Seven years ago I predicted that New Jersey's legislative repeal of capital punishment would be a herald of change. At a one day symposium I organized (proceedings here, key resources here) we heard from prosecutors, defenders, legislators, the Governor, and the citizen group which mobilized to bring about the change. It was a great example of the dynamic relationships between courts, elected officials, and citizens. "Legislation, litigation, reflection, and repeal" was the title. The theme was "justice cools the fierce glow of passion by passing it through reflection". That is what has happened in Nebraska, which will soon merit the illumination of the colosseum in Rome, as did New Jersey in December 2007.
As is now well known we hold 25% of the world's prisoners. That is the legacy of slavery and racism. Movements like Right on Crime reflect a national move away from mass incarceration - too little, and late - but important and necessary if we are every to overcome our history. - gwc
Nebraska Lawmakers Vote To Abolish Death Penalty With Veto-Proof Majority: LINCOLN, Neb. (AP)
by Grant Schulte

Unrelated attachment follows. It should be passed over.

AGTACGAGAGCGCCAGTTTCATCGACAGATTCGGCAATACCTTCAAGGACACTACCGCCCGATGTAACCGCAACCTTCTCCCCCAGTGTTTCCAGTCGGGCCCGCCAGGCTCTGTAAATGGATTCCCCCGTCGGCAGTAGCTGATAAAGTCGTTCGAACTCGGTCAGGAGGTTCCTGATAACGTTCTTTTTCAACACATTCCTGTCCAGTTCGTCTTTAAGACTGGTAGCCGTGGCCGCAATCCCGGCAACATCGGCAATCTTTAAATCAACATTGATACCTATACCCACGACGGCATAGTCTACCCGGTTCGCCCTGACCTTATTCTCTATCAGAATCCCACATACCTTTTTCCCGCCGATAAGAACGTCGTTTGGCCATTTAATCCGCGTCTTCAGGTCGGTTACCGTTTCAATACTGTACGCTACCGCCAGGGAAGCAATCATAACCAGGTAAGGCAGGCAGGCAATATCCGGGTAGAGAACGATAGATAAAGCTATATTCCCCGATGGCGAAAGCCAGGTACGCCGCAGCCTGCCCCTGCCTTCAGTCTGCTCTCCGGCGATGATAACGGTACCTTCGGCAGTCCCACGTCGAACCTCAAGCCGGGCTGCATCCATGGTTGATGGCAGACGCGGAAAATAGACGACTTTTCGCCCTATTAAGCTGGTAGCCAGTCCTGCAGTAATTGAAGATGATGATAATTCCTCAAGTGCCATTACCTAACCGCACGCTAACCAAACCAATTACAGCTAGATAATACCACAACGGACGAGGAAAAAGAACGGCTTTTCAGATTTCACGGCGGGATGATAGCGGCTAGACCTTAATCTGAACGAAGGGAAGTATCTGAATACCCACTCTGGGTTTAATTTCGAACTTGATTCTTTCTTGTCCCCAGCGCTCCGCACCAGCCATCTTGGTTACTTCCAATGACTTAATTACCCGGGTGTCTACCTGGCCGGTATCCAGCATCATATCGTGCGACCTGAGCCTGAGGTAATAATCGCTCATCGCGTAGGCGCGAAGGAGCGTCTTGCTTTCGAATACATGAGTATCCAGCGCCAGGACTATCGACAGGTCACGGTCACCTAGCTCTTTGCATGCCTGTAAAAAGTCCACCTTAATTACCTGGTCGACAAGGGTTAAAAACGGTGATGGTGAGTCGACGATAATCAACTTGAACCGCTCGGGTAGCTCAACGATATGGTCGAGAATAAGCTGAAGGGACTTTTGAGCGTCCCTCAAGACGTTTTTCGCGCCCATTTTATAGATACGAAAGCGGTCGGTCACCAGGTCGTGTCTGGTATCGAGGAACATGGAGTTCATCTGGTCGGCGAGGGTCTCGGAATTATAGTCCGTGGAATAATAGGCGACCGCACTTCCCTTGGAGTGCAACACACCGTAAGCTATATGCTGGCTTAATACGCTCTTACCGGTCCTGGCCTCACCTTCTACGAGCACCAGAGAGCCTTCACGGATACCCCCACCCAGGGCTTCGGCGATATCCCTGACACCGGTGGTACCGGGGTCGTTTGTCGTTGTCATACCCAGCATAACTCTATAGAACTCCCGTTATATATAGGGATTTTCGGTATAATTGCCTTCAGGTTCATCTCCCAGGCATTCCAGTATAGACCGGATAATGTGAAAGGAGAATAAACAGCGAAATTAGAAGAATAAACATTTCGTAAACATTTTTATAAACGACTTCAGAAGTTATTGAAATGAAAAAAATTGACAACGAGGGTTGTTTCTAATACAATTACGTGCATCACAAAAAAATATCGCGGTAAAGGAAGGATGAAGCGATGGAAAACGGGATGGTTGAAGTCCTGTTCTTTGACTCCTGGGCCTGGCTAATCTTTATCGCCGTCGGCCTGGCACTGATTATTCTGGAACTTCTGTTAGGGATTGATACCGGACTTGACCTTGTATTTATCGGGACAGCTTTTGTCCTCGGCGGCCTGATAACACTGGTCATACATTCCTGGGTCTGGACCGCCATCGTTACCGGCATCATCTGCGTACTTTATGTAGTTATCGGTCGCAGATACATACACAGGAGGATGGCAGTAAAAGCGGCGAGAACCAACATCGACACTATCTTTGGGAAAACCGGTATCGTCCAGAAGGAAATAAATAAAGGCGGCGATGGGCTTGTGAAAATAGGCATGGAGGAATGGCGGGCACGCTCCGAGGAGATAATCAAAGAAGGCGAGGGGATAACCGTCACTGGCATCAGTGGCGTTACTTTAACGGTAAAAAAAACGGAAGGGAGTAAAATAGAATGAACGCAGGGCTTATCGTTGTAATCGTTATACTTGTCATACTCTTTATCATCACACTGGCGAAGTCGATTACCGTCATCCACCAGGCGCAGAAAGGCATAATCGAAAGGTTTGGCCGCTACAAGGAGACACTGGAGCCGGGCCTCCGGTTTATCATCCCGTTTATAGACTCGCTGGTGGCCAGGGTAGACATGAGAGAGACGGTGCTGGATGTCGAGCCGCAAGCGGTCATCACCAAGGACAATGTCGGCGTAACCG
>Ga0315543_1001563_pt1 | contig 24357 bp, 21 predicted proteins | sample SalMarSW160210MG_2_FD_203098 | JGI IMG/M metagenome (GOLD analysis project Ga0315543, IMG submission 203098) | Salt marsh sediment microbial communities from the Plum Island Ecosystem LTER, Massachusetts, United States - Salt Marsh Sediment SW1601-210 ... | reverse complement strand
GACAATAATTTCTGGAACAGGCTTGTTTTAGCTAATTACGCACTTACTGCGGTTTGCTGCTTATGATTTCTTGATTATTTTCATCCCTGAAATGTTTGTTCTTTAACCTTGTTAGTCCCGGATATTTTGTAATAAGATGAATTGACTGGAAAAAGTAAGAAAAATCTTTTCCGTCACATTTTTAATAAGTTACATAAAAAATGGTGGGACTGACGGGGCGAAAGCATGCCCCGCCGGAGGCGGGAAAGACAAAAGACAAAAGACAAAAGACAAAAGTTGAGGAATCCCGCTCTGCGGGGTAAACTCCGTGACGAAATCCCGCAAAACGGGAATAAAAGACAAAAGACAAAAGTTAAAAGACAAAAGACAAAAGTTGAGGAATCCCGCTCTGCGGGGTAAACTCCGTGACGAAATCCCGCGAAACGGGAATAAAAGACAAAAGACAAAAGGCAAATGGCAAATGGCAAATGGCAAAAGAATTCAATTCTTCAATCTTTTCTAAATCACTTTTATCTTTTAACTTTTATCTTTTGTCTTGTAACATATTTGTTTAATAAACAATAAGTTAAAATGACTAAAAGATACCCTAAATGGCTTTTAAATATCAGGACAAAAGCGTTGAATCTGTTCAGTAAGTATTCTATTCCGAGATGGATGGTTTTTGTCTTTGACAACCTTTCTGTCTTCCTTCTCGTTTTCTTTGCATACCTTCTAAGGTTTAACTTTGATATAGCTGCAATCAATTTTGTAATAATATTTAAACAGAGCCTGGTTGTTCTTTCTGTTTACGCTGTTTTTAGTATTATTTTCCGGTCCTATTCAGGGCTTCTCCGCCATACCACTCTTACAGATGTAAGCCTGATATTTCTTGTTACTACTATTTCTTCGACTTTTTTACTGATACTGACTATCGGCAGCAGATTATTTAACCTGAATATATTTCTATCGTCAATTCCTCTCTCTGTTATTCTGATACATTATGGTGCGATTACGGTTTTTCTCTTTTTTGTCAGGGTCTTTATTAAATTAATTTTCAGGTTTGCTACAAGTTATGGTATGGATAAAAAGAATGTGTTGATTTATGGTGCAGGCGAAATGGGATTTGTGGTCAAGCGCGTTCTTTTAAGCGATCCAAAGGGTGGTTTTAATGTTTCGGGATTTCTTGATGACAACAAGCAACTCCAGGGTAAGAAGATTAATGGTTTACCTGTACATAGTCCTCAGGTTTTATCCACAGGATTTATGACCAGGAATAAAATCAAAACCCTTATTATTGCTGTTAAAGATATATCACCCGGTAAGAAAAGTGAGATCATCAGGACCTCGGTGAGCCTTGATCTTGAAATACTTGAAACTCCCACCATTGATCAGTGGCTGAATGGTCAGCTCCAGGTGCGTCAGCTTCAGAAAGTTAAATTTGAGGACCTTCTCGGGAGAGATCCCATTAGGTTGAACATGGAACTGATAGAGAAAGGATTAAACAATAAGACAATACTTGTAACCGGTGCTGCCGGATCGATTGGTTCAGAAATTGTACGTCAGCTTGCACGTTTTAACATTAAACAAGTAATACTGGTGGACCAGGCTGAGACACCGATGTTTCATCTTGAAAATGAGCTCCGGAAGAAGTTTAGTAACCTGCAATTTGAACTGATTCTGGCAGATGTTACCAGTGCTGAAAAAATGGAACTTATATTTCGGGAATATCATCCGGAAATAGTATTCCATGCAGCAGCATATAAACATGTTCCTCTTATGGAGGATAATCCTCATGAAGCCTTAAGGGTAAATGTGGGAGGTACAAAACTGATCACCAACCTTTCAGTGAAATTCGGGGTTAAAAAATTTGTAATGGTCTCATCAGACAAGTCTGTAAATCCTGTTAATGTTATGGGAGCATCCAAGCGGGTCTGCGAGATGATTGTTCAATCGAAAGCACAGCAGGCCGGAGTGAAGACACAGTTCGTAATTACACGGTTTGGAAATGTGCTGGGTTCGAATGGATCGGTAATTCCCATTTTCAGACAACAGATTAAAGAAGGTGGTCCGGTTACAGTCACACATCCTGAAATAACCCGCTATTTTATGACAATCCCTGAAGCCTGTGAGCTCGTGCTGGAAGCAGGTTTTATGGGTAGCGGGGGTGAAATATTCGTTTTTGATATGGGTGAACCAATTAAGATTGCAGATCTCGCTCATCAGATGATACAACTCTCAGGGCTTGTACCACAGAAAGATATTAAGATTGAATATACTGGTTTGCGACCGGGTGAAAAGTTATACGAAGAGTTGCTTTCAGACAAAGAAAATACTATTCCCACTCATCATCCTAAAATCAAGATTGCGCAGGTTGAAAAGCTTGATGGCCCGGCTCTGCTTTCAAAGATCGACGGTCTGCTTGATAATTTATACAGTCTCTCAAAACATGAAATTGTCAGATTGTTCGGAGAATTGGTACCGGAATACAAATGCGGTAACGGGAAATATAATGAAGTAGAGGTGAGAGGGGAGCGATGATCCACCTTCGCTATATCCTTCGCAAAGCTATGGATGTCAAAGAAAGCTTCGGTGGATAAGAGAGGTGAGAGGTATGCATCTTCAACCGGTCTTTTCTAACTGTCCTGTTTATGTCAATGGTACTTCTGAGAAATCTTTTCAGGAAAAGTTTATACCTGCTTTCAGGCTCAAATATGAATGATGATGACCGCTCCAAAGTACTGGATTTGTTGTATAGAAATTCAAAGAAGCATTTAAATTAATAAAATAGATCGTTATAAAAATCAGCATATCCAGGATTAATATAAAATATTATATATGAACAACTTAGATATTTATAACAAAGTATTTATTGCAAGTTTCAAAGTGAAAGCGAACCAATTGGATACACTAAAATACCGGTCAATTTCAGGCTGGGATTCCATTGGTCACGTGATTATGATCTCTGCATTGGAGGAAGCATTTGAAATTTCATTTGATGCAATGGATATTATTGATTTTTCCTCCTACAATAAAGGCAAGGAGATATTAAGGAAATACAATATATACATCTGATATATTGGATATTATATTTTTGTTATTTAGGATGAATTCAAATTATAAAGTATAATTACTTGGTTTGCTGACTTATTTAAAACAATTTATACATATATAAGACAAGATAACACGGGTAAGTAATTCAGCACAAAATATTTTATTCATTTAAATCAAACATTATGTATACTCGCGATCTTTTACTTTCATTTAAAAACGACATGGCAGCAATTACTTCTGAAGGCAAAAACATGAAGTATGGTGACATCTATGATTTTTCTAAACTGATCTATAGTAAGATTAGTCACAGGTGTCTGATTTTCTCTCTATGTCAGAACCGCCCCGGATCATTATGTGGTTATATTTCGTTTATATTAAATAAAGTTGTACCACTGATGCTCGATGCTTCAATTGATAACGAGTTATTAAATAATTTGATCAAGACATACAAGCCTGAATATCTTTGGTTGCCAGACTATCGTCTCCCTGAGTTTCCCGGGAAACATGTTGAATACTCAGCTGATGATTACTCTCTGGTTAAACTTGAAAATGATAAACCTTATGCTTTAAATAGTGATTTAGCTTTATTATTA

— Nebraska lawmakers gave final approval on Wednesday to a bill abolishing the death penalty that would make it the first conservative state to do so since 1973 if the measure becomes law. The vote margin in the unicameral Legislature was more than enough to override a promised veto from Republican Gov. Pete Ricketts, a staunch supporter of capital punishment, who said that it was a "dark day" for public safety. "Nebraska has a chance to step into history — the right side of history — to take a step that will be beneficial toward the advancement of a civilized society," said Sen. Ernie Chambers of Omaha, an independent who has fought for four decades to the end the death penalty. The Nebraska vote marks a shift in the national debate because it was bolstered by conservatives who oppose the death penalty for religious reasons, cast it as a waste of taxpayer money and question whether government can be trusted to manage it. Traditionally, law-and-order conservatives in the United States have stood among the strongest supporters of the ultimate punishment. Nebraska hasn't executed a prisoner since 1997, and some lawmakers have argued that constant legal challenges will prevent the state from doing so again."
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